A little over a year ago, Megan Roup was invited to teach a workout class at Project by Equinox, the gym chain's fitness incubator in SoHo. At the time, Project was in its infancy, and people barely knew that it existed, let alone was a hub for elite trainers. Roup's class was simple, but fun: a dance cardio workout that incorporated strength-training moves done with sliding discs. Only two people showed up to the class, but she didn't mind.
"I believed strongly enough in what I could deliver in the class, I just knew I needed to spread the word," Roup recalls. She figured if she could just make sure those two people were "having the best fucking time of their life," then they would come back — and they did, with friends. "I didn't want it to just be a class, I wanted it to be bigger," she says. These days, Roup teaches sold-out classes weekly at Project, streams dance classes on a digital platform called Óbe, has 35K followers on Instagram, and sells branded home workout equipment. And starting this month, The Sculpt Society will be rolled out at Equinox locations in New York City.
Roup is the first trainer from Project to have her workout scaled for the wider Equinox audience. There are plans to do the same thing with other Project trainers, but Vimla Black Gupta, Equinox's chief marketing officer says "what's happened with The Sculpt Society has been truly remarkable."
So, what makes The Sculpt Society so special? For starters, it is fun, in a Jane Fonda, Richard Simmons-knockoff kind of way. Before working in fitness, Roup was a professional dancer for the Brooklyn Nets, and she knew she wanted to use simple dance moves — like the grapevine, box step, and jumps — for the cardio portion of her class. "It was a selfish move, because it was everything I always wanted in a class," she says. The vibe and ethos of her class was just as important: "I wanted to just deliver a really solid, kickass workout that had really strong groups of positive women, because that was really missing in a lot of boutique fitness spaces," she says. "I don't want to be yelled at. Who wants that?"
The 50-minute class begins with follow-along dance cardio that's easy enough for non-dancers to pick up. After the warmup, you hold light weights and do a series of rhythmic arm exercises, kind of like in a SoulCycle class. Then comes the sliders: Placing your feet on The Sculpt Society sliders, you do lunges in all different directions, plus planks. From there, you get on all fours and perform several repetitions of glute exercises with ankle weights on (picture what Busy Phillipps does in her workout Instagram stories everyday), similar to what you'd do during a barre class. Finally, you end with another dance break.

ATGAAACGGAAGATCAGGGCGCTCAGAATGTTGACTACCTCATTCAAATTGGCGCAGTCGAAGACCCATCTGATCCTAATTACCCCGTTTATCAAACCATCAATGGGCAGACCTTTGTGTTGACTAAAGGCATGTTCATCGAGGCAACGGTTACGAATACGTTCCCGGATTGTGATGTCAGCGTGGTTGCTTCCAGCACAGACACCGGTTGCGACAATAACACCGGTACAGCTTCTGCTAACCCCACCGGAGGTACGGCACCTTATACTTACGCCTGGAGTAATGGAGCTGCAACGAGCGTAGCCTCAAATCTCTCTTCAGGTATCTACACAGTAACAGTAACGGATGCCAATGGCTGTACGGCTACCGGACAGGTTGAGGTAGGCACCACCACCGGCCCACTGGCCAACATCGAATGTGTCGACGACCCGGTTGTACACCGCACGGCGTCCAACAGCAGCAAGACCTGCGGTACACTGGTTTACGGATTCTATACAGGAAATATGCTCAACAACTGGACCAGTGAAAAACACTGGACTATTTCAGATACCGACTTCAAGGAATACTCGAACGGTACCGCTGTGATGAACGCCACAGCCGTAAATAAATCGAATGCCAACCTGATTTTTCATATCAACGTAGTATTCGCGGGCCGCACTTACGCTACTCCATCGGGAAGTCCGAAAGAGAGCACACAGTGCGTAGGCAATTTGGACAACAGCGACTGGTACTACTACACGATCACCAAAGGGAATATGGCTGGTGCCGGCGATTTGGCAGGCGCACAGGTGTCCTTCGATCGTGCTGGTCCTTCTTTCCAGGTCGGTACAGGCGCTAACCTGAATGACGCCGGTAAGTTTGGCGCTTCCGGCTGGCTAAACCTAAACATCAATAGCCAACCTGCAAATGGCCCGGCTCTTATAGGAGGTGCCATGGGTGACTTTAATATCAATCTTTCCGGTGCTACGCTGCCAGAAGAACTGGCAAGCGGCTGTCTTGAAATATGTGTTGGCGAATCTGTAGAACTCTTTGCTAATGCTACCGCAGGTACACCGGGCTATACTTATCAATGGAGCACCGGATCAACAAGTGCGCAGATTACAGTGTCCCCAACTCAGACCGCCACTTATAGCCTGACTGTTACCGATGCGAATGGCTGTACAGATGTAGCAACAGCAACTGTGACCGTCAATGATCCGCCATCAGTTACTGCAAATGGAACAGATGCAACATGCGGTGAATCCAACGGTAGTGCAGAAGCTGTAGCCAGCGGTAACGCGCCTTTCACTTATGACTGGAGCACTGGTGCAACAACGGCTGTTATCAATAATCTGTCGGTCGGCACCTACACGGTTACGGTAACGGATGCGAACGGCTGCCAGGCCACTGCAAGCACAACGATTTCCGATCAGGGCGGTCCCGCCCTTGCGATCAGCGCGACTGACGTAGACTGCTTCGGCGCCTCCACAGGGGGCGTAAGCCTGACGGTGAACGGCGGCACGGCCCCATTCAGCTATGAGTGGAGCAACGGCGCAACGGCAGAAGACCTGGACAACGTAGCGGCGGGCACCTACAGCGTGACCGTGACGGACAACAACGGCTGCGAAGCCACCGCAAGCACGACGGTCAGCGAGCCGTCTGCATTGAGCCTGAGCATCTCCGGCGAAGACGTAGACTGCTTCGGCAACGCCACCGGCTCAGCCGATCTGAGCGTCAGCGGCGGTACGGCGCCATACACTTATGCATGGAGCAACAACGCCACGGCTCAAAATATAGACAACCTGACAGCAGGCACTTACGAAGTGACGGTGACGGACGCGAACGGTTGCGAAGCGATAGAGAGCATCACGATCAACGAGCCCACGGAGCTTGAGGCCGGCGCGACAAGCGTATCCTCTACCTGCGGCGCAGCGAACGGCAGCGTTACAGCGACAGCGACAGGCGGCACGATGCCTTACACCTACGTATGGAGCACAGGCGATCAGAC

I am a boutique fitness skeptic and former ballet dancer, but I was pleasantly surprised by the workout. I stan a dance cardio moment, and although using sliders is not exactly groundbreaking, it was a nice mix to the usual squats and lunges that you're made to do during a strength-training class. I like that there wasn't an emphasis on the number of repetitions we were doing, and instead we moved with the music. The leg and butt portion was rough, and I noticed lots of people in the class just kind of stopped in the middle of the exercises. But then again, the moves were way more interesting than squats, so time flew. After the class Roup warned me that I'd be "sore in new places." She was right. Overall, I liked the workout and the vibe, even though it wasn't that revolutionary. And I can totally see why people are so drawn to Roup: She's effervescent, and bounces around the studio like a bar mitzvah hype dancer.
Most women have gone through a struggle at some point in their life, so to see women come in and own the movement and own themselves is the most rewarding thing.
I asked Roup if it ever feels weird to be the face of a workout, or have people who come to her class just to see her? First of all, she loves regulars, and says there's an intimacy in sweating with people regularly. "I get to see them sometimes more than I see my family; a lot of them are my friends now," she says. As for the celebrity aspect, Roup is humble. "I take that as a compliment, because I've worked my butt off to get it there," she says. Most days, Roup teaches four classes, and works as a fit model. "I'm laser-focused. Discipline, man," she says.
Now that The Sculpt Society is going mainstream, at Equinox at least, Roup's days might get a little easier. She recently got to hand-pick who will be teaching Sculpt Society classes, and says she's proud of the group they chose. Although she won't be able to teach every single class anymore, she tears up when talking about where things are headed. "I don’t mean it in a cheesy way, but seeing women come in and feel really good about themselves in their bodies is the best," she says. "Most women have gone through a struggle at some point in their life, so to see women come in and own the movement and own themselves is the most rewarding thing."